holding that harmless error review applied when the trial court instructed the jury that materiality element of counts for perjury and failure to disclose a material fact had been satisfied as a matter of lawSummary of this case from SIVO v. WALL
Submitted Under Third Circuit LAR 34.1(a) October 7, 2004.
Filed: October 20, 2004.
Appeal from the United States District Court for the Eastern District of Pennsylvania, Jan E. DuBois, J.
Stephen James Binhak, Key Biscayne, for Appellant.
Patrick L. Meehan, United States Attorney, Laurie Magid, Deputy United States Attorney for Policy and Appeals, Robert A. Zauzmer, Assistant United States Attorney, Senior Appellate Counsel, Bea L. Witzleben, Assistant United States Attorney, Kathy A. Stark, Philadelphia, for Appellee.
Before SLOVITER, VAN ANTWERPEN and COWEN, Circuit Judges.
OPINION OF THE COURT
This is an appeal by Steven McLaughlin from his conviction and sentence following a jury trial on a superceding indictment charging him with conspiracy in violation of 18 U.S.C. § 371, multiple counts of stealing and embezzling union funds in violation of 29 U.S.C. § 501(c) and 18 U.S.C. § 2, one count of failing to disclose material facts in a report filed with the Secretary of the Department of Labor ("DOL") in violation of 29 U.S.C. §§ 431, 439(b), and perjury in violation of 18 U.S.C. § 1623.
The principal issue presented is whether the District Court erred by instructing the jury that materiality was a question of law, rather than fact, for purposes of 18 U.S.C. § 1623 and 29 U.S.C. § 439(b) and, if so, whether such error was harmless.
The District Court had jurisdiction pursuant to 18 U.S.C. § 3231; this court has jurisdiction pursuant to 28 U.S.C. § 1291.
McLaughlin served as President of the Eastern Montgomery County Area Local No. 2233 ("EMCAL"), an affiliate of the American Postal Worker's Union ("APWU"), from January 1992 until December 1994. APWU, a national labor union whose membership consists of various United States Postal Service employees, has five regional offices, which are further divided into approximately 1,300 geographically-based sections called "Locals." EMCAL is the Local for postal employees operating in Eastern Montgomery County, Pennsylvania.
The indictment also charged Nancy Zemo, the former Secretary/Treasurer of EMCAL, with conspiracy to steal and embezzle funds from the union and multiple counts of stealing and embezzling union funds. She was acquitted of four of the substantive counts and convicted of all the other charges. Her convictions are not at issue on this appeal.
The Government presented evidence of McLaughlin's expenditures for car repairs, local hotel stays, and purchases of electronic equipment paid for by union funds on a charge card issued to McLaughlin and EMCAL. The Government argued that these purchases were for McLaughlin's personal benefit and hence not authorized under EMCAL's constitution. In addition, the Government attempted to prove that McLaughlin had embezzled from EMCAL by causing unauthorized payroll checks to be issued in his name and by causing EMCAL to overpay him for health insurance, life insurance, and retirement benefits. Finally, the Government also sought to prove that McLaughlin had filed a report, known in labor parlance as an "LM2 report," with the DOL in 1993 in which he had failed to disclose his receipt of certain benefits and reimbursements from EMCAL as required by law.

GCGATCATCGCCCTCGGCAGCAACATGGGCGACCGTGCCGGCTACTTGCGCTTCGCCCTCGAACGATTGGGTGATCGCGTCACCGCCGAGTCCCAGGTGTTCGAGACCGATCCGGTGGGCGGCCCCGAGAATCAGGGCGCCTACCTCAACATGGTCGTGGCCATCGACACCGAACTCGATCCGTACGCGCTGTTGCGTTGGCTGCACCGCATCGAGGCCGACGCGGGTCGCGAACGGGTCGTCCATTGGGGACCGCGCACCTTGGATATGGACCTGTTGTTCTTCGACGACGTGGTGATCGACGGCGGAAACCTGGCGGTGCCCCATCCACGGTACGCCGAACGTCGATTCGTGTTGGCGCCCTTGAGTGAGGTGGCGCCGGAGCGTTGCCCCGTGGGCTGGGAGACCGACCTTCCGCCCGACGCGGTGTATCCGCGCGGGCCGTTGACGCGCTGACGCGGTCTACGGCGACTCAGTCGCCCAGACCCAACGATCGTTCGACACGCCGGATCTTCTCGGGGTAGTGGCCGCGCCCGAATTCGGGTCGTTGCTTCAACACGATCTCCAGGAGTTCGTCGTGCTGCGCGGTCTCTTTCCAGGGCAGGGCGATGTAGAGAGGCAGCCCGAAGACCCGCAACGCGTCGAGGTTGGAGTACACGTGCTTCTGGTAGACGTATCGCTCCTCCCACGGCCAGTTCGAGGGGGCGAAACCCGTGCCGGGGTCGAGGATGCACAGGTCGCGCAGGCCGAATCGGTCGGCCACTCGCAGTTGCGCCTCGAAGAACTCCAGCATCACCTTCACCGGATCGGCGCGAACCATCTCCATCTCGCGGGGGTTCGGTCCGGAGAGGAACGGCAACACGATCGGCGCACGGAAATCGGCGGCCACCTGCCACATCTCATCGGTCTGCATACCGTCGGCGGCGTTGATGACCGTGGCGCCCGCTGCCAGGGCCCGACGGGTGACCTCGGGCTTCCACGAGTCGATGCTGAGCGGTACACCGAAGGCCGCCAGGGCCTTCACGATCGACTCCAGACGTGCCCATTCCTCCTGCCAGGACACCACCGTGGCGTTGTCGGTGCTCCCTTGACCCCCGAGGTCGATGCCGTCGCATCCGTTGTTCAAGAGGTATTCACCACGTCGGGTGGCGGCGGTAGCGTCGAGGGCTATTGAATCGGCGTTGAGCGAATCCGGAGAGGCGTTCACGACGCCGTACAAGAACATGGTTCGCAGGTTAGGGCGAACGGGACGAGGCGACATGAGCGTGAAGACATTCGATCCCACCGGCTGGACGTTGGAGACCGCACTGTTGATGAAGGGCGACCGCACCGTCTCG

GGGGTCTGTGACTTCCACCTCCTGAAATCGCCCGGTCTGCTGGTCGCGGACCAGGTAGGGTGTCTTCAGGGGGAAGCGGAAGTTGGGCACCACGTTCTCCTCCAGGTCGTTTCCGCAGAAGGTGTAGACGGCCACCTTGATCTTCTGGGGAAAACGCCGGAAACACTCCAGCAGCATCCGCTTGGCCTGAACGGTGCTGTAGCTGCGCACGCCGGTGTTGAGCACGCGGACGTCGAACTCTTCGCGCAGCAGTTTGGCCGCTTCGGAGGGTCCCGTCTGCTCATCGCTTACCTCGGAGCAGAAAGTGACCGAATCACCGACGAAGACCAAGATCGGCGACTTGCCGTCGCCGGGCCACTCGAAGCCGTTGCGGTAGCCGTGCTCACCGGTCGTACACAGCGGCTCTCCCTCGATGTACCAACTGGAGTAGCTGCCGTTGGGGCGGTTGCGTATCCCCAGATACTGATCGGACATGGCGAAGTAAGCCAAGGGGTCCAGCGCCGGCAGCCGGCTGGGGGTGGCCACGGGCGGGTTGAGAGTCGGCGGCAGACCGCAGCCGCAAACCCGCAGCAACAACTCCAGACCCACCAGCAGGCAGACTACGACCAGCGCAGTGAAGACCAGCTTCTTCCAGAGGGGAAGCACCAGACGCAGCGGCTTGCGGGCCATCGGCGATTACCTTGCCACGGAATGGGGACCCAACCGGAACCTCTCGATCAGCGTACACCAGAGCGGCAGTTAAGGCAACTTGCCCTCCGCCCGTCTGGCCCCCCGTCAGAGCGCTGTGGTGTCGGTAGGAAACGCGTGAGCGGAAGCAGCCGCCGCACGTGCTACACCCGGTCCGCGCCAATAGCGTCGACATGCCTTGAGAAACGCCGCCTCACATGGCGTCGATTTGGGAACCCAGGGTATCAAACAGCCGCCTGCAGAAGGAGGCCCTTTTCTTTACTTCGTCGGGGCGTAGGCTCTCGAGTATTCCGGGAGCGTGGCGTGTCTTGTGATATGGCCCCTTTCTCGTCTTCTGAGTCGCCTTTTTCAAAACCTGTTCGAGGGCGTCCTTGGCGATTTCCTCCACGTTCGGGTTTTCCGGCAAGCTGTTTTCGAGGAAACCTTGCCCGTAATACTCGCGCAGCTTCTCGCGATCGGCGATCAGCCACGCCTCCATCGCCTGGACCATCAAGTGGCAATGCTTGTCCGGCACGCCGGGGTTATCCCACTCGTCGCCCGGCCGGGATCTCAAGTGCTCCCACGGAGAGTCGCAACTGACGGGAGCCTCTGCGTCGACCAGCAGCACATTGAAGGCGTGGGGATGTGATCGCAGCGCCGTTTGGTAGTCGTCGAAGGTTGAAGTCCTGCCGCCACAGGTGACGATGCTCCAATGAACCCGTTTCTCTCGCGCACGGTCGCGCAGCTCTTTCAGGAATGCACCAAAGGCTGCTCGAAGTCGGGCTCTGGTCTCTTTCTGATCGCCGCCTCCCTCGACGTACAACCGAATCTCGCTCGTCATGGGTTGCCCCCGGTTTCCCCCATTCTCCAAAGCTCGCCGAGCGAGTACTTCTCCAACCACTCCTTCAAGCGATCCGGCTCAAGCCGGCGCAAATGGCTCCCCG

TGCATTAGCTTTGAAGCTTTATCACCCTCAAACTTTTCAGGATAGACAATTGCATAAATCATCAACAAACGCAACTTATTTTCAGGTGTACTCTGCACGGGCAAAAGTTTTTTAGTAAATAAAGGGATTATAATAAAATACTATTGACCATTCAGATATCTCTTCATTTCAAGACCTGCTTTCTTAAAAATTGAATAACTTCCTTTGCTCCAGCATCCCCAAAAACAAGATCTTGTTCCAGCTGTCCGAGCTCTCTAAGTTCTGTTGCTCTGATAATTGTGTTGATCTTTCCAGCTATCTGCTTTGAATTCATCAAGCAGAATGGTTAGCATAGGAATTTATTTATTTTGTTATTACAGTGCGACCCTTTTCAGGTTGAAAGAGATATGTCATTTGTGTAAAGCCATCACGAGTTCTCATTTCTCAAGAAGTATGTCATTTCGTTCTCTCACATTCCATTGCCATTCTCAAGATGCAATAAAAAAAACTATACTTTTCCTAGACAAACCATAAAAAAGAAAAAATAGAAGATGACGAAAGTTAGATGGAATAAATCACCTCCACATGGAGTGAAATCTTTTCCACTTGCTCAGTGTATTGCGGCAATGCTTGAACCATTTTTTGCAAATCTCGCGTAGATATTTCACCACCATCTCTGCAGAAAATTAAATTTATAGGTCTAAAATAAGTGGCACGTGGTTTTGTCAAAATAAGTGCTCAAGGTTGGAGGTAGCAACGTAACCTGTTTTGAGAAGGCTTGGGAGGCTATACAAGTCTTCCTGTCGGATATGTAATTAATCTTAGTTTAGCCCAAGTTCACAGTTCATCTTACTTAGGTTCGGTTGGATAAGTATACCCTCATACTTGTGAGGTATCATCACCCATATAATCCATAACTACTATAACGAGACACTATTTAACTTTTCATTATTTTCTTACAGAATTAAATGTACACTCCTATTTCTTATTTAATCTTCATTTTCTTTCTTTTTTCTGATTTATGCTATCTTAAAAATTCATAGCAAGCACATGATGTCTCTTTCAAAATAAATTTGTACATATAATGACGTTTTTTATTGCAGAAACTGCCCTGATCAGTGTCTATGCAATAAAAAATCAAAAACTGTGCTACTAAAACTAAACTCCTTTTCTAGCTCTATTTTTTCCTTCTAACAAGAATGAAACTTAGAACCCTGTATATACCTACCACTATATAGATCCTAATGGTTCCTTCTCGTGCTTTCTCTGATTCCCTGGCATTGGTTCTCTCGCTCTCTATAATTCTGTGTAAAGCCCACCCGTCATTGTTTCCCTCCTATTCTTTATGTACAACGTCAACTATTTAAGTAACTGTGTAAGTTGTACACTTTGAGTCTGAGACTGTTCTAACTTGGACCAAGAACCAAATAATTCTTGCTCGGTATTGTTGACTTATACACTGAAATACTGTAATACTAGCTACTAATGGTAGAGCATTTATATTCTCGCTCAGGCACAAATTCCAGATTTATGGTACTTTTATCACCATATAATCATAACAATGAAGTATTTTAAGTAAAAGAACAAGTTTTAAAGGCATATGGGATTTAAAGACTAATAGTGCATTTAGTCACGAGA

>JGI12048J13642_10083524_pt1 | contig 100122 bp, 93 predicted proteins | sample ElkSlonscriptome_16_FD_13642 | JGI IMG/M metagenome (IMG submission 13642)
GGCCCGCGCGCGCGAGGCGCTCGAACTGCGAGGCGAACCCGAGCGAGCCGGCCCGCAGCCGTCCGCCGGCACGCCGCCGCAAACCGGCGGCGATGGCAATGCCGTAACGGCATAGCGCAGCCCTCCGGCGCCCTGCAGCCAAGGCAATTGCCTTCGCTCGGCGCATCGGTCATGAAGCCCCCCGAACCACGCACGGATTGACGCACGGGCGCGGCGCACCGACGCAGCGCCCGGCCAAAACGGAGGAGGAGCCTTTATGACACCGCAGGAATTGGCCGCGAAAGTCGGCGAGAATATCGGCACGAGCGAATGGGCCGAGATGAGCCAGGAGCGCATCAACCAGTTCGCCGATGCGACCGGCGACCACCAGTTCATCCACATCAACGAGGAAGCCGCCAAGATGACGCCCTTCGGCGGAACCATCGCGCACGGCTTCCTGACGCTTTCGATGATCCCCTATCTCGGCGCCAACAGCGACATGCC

In his defense, McLaughlin testified that other individuals affiliated with EMCAL had also used the charge card, and introduced as Defense Exhibit 2 the customer's carbon copy of a receipt on EMCAL's charge card for a purchase at a Staples Office Supplies store with a signature purporting to be that of James Martello, an EMCAL executive. McLaughlin testified Martello had used the card and then had given him the receipt.
On cross-examination, the Government produced the merchant's copy of the receipt, identical except that it bore McLaughlin's signature rather than Martello's. On cross-examination, McLaughlin conceded that, apart from the disparate signatures, the two documents appeared identical.
The jury was unable to reach a unanimous verdict, the District Court declared a mistrial, and the grand jury returned a superceding indictment charging the same offenses as the original indictment with the addition of a perjury count based on McLaughlin's testimony regarding Martello's use of the charge card at Staples.
On the retrial, McLaughlin's counsel informed the Court that he was unable to locate the Staples receipt previously admitted as Defense Exhibit 2. The Court informed the parties that it had made and retained photocopies of all the exhibits, including Defense Exhibit 2, and McLaughlin's defense counsel stated that he would not object to the use of such a copy at the trial.
Before instructing the jury, the District Court advised the parties it intended to instruct the jury that the issues of materiality with respect to the perjury and false reporting charges were questions of law that it had decided in the United States' favor. Defense counsel objected, arguing that materiality was a question of fact for the jury. The District Court overruled this objection. With respect to the charge that McLaughlin had failed to disclose a material fact to the DOL, the District Court instructed the jury that:
The second element of the crime . . . requires that the Government prove, beyond a reasonable doubt, that the LM2 report for 1993 contained false statements or representations of material facts or omitted material facts.
I instruct you, as a matter of law, that statements on the 1993 LM2 report of expenses, including reimbursed expenses, which must be set forth on Schedule 9 of the report are material facts under the statute. I instruct you on that as a matter of law. So you need not concern yourself with the issue of materiality.